The long-running legal battle between movie and music studios and consumers that illegally download their products got a novel twist late last week when a consumer attorney filed a class action lawsuit against a company tasked with enforcing the studios’ claims. The suit says that the company is acting as a debt collector and has violated the TCPA and FDCPA.
The case, Reif, et. al v. Rightscorp, was filed Friday in U.S. District Court for the Central District of California. In addition to asserting TCPA and FDCPA claims, the suit alleges violations of the Rosenthal Fair Debt Collection Practices Act, California’s version of the FDCPA commonly called the Rosenthal Act.
Ever since file-sharing service Napster rose to prominence at the turn of the century, producers of premium content that is easily digitized have fought to enforce their copyright claims. But only the best capitalized firms can afford the legal battles, most often Hollywood studios and major record labels.
After a series of high-profile (and high-dollar) legal wins over high volume file sharers in the mid-2000s, studios shifted their strategy to go after smaller “abusers.” Part of that strategy now is to engage with copyright enforcement firms that go after consumers on a one-on-one basis. Rightscorp is one such company.
Rightscorp, and similar companies, ask Internet service providers (ISPs) to forward notices to their customers when an alleged violation is detected. The notices often contain a settlement offer: $20 per pirated file or risk the prospect of facing a massive lawsuit that can often run well into six figures and higher. After the notices are sent, Rightscorp typically follows up directly with consumers with phone calls, often to cell phones.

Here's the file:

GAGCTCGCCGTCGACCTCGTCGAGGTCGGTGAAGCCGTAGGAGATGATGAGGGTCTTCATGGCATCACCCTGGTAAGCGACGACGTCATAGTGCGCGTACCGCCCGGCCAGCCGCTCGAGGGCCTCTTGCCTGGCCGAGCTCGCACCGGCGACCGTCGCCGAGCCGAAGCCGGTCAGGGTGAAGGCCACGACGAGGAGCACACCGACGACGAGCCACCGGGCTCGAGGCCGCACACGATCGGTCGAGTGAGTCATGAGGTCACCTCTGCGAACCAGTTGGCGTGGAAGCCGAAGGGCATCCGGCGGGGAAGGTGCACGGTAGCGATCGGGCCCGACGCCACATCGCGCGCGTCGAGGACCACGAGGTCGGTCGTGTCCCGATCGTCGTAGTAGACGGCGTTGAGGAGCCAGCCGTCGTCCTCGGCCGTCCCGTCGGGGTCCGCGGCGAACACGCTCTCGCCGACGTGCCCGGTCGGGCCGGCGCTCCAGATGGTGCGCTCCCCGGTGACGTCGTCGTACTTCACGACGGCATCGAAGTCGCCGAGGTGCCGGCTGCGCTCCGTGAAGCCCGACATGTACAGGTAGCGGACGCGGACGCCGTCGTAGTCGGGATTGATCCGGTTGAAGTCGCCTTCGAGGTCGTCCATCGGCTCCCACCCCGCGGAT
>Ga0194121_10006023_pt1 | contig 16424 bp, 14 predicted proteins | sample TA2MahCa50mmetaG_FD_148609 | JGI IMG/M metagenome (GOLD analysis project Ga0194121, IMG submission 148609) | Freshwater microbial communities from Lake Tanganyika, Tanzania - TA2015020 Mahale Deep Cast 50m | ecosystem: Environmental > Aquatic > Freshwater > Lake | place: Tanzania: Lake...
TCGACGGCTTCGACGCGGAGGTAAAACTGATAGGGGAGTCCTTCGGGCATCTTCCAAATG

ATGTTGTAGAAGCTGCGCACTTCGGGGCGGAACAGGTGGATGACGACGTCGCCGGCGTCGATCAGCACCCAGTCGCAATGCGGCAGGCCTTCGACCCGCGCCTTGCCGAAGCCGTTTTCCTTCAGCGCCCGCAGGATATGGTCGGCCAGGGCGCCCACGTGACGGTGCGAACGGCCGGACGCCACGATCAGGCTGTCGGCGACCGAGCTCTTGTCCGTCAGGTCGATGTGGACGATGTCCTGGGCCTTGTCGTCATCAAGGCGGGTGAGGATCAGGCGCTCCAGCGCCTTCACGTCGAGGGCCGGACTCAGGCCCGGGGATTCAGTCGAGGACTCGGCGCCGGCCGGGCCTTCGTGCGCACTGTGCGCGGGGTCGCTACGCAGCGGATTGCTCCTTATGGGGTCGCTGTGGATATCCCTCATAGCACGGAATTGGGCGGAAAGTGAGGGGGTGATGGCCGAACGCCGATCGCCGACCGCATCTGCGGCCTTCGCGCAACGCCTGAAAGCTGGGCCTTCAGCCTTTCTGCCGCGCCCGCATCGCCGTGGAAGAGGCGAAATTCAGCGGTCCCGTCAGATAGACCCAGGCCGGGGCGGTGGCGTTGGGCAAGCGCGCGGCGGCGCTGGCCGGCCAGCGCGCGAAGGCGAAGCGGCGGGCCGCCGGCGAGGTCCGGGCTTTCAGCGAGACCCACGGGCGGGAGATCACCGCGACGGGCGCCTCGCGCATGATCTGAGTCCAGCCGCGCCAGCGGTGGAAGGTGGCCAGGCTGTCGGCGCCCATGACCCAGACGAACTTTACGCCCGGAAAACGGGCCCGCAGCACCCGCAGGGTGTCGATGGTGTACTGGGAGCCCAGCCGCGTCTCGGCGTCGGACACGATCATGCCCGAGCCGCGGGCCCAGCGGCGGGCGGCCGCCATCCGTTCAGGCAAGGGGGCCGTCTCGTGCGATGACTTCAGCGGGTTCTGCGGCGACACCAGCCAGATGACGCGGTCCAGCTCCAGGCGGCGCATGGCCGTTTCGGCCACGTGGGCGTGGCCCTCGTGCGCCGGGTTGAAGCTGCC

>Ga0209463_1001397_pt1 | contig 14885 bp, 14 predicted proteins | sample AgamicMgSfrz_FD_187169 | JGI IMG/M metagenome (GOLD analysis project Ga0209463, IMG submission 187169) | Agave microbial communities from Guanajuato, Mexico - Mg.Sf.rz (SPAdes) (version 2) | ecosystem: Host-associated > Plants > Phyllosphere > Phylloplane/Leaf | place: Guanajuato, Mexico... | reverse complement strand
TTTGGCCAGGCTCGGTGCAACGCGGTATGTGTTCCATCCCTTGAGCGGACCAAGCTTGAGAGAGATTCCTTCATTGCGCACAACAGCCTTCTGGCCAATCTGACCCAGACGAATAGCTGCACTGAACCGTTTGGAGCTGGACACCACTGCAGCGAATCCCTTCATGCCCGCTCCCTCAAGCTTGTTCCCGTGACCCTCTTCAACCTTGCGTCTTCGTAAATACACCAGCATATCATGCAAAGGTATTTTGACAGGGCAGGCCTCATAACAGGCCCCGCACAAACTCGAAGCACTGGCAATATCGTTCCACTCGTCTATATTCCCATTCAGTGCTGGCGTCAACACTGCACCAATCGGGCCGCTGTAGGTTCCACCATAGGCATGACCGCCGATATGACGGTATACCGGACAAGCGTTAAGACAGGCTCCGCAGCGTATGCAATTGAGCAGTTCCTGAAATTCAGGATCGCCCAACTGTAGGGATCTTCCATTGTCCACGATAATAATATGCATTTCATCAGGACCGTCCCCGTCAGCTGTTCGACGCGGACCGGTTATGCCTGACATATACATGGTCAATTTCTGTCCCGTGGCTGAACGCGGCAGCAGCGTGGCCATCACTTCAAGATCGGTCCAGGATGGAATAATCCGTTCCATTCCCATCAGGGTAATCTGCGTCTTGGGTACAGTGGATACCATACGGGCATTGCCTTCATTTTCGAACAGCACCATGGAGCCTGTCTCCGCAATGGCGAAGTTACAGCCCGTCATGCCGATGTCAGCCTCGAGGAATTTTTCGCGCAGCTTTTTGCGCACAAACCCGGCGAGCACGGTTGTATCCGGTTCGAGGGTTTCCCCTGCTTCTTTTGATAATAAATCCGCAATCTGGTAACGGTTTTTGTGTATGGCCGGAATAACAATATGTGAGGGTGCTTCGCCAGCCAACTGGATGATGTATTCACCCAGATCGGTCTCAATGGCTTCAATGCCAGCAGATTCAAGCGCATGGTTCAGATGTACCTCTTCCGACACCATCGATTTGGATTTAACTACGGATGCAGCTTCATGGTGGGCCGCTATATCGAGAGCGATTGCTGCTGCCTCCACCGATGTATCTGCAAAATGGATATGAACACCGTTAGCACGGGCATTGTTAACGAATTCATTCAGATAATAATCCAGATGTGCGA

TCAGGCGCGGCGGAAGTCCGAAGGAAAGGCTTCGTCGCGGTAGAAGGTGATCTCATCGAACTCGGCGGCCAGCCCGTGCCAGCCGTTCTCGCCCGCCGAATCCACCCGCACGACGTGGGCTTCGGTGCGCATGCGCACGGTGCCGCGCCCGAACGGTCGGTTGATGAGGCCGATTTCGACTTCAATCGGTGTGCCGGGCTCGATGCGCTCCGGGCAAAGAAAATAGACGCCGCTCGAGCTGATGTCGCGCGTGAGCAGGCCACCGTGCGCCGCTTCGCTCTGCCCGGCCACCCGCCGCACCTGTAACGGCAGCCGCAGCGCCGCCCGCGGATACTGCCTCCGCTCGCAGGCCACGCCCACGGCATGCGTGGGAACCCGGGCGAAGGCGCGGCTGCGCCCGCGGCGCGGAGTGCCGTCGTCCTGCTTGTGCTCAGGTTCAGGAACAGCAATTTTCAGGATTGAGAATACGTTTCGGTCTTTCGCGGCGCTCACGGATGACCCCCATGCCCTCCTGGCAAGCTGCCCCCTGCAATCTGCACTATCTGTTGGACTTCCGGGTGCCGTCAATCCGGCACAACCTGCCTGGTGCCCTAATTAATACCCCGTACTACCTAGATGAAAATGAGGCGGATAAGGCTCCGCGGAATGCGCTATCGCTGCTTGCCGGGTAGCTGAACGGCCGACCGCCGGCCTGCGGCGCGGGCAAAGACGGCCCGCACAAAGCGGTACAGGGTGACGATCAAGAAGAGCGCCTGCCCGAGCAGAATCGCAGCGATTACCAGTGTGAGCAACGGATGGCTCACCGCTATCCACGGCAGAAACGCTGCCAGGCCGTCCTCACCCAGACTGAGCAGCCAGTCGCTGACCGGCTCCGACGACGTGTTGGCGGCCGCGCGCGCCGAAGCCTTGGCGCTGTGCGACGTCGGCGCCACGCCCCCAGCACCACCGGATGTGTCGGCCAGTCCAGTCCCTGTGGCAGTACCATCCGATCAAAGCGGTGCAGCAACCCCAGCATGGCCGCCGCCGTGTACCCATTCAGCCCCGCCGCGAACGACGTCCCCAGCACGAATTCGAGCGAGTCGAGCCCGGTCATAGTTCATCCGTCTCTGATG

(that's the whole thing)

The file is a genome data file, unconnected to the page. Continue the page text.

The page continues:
In the lawsuit filed Friday, the plaintiffs contend that Rightscorp operates exactly like a debt collection agency and should be subject to regulation under the FDCPA. And because the firm uses an automated dialing system to make its call, it is also subject to rules under the TCPA.
The TCPA cause of action in the suit is relatively straightforward: Rightscorp used an artificial and/or prerecorded voice in calls to the cellular telephones of Ms. Reif and the other members of the TCPA Class, such as the call made to Ms. Reif’s cell phone by a pre-recorded voice on September 17, 2014. On information and belief, Rightscorp caused equipment having the capacity to dial numbers without human intervention to be used to make telephone calls to the cellular telephones of Ms. Reif and the other members of the TCPA Class. Rightscorp has, therefore, violated Section 227(b)(1)(A)(iii) of the TCPA.
The alleged FDCPA violations are more wide-ranging. The suit claims violations of § 1692d(5) for repeatedly calling the plaintiffs, § 1692e(5) for threatening to “escalate” a consumer’s case if they do not accept the settlement offer, § 1692e(10) for allegedly representing that a consumer’s ISP could shut off their service if they didn’t pay, § 1692(e)(11) for failing to disclose themselves as a debt collector, and a host of § 1692g(a) violations for lack of required information in written communications to consumers.
The case may or may not have legs, but the digital file-sharing community has been very vocal about the suit today in light of the filing. It is very interesting, however, that other types of businesses are being targeted using statutes that debt collectors have been grappling with for years.